|Publication number||US4592366 A|
|Application number||US 06/600,413|
|Publication date||Jun 3, 1986|
|Filing date||Apr 16, 1984|
|Priority date||Apr 16, 1984|
|Publication number||06600413, 600413, US 4592366 A, US 4592366A, US-A-4592366, US4592366 A, US4592366A|
|Inventors||Yoshinori Sainomoto, Fumio Kitagawa|
|Original Assignee||Matsushita Electric Works, Ltd.|
|Export Citation||BiBTeX, EndNote, RefMan|
|Patent Citations (11), Referenced by (28), Classifications (10), Legal Events (4)|
|External Links: USPTO, USPTO Assignment, Espacenet|
1. Fields of the Invention
This invention is directed to an automated blood pressure monitoring instrument, more particularly to a non-invasive detection instrument for automatically measuring arterial blood pressures by an indirect auscultation technique.
2. Description of the Prior Art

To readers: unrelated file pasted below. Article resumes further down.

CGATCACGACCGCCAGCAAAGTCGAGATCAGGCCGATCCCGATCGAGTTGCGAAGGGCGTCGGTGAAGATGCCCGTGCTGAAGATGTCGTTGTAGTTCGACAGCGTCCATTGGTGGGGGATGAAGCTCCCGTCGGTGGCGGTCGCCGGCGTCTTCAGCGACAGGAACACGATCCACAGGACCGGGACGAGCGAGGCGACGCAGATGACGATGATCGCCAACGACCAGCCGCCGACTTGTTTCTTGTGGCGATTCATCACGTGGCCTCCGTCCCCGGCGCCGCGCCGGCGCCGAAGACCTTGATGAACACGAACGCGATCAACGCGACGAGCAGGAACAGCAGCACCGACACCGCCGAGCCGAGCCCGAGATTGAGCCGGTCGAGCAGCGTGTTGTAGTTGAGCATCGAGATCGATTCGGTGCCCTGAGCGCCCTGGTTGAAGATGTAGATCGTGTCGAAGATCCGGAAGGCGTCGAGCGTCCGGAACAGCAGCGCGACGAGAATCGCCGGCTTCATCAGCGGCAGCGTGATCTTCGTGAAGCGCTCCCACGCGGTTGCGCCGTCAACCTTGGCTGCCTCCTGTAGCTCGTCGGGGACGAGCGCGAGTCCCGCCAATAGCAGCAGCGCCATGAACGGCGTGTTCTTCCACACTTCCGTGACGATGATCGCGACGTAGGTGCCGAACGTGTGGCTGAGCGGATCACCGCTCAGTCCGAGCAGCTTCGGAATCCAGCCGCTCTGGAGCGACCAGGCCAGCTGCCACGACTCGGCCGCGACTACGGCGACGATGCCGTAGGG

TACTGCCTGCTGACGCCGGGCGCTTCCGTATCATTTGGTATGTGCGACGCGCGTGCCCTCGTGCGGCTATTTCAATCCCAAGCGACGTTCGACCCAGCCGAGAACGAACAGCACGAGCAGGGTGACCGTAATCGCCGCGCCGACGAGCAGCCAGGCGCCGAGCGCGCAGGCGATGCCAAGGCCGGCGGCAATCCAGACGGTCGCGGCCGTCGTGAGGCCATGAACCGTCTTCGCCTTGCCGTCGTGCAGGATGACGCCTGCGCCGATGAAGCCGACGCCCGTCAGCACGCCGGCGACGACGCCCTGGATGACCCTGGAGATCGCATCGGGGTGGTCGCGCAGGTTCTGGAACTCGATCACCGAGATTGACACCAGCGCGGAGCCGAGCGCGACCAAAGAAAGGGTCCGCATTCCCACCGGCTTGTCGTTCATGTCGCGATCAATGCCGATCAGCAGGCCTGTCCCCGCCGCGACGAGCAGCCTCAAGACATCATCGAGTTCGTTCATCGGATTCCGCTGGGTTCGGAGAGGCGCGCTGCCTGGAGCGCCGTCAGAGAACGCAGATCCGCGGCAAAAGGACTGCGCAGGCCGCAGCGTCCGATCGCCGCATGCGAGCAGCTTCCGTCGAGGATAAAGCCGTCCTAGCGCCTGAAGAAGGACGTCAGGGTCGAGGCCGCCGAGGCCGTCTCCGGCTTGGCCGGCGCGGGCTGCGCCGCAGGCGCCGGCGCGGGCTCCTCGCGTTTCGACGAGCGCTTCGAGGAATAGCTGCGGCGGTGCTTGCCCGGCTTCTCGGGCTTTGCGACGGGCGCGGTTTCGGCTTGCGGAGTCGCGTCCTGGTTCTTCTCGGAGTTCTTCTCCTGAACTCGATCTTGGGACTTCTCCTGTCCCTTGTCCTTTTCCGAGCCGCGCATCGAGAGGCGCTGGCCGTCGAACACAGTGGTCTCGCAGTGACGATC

There have been provided a wide variety of blood pressure measuring instruments based on listening for the Korotkoff sounds. The common technique with the use of such instrument is to place an inflatable cuff around the arm of a user and to occlude the artery in the arm by increasing the pressure within the cuff above an expected systolic pressure by about 20 to 30 mmHg. Thereafter, the pressure in the cuff is allowed to bleed down slowly at a ratio of about 2 to 3 mmHg/sec for detecting the Korotkoff sounds by means of a pressure transducer such as a microphone or the like. The pressures in the cuff at the time of the appearance and disappearance is then recognized by the instrument to be the indications of the systolic and diastolic pressures. However, such prior art instruments have long suffered problems that the detection by the instruments is not always in exact coincidence with the detection by doctors or the like personnel who have been acquainted with the blood pressure measurement using a conventional stethoscope together with a mercury manometer and that detection based upon the human ear has long been widely established and recognized as the standard reference for indicating the systolic and diastolic pressures. There is an inability for the artificial sound sensing means to automatically adjust a critical level, while such automatic critical level adjusting ability is inherent to the human ear and is most reliable for recognizing incoming sounds of important intensity by relative comparison thereof with the self-adjusting critical level in such a way as not to be substantially affected by possible noises. In other words, the human ear has the filtering function for a target sound in such a manner as to ignore possible noises, thus recognizing the target sound as having a larger level difference between the target and noises than actually exists. This lack in self adjusting ability of the critical level may also be the cause of mistaking the noises for the Korotkoff sounds when the noise is larger and therefore may result in erroneous blood pressure measurements. In fact, there has never been provided a blood pressure monitoring instrument capable of automatically adjusting its critical level depending upon a level of noises inevitably emanated from the occluded artery and/or the body during the measurement. Accordingly, it is most desirable to present an automated blood pressure monitoring instrument capable of ignoring the noises so as to provide an accurate measurement approximating the measurement by skilled personnel.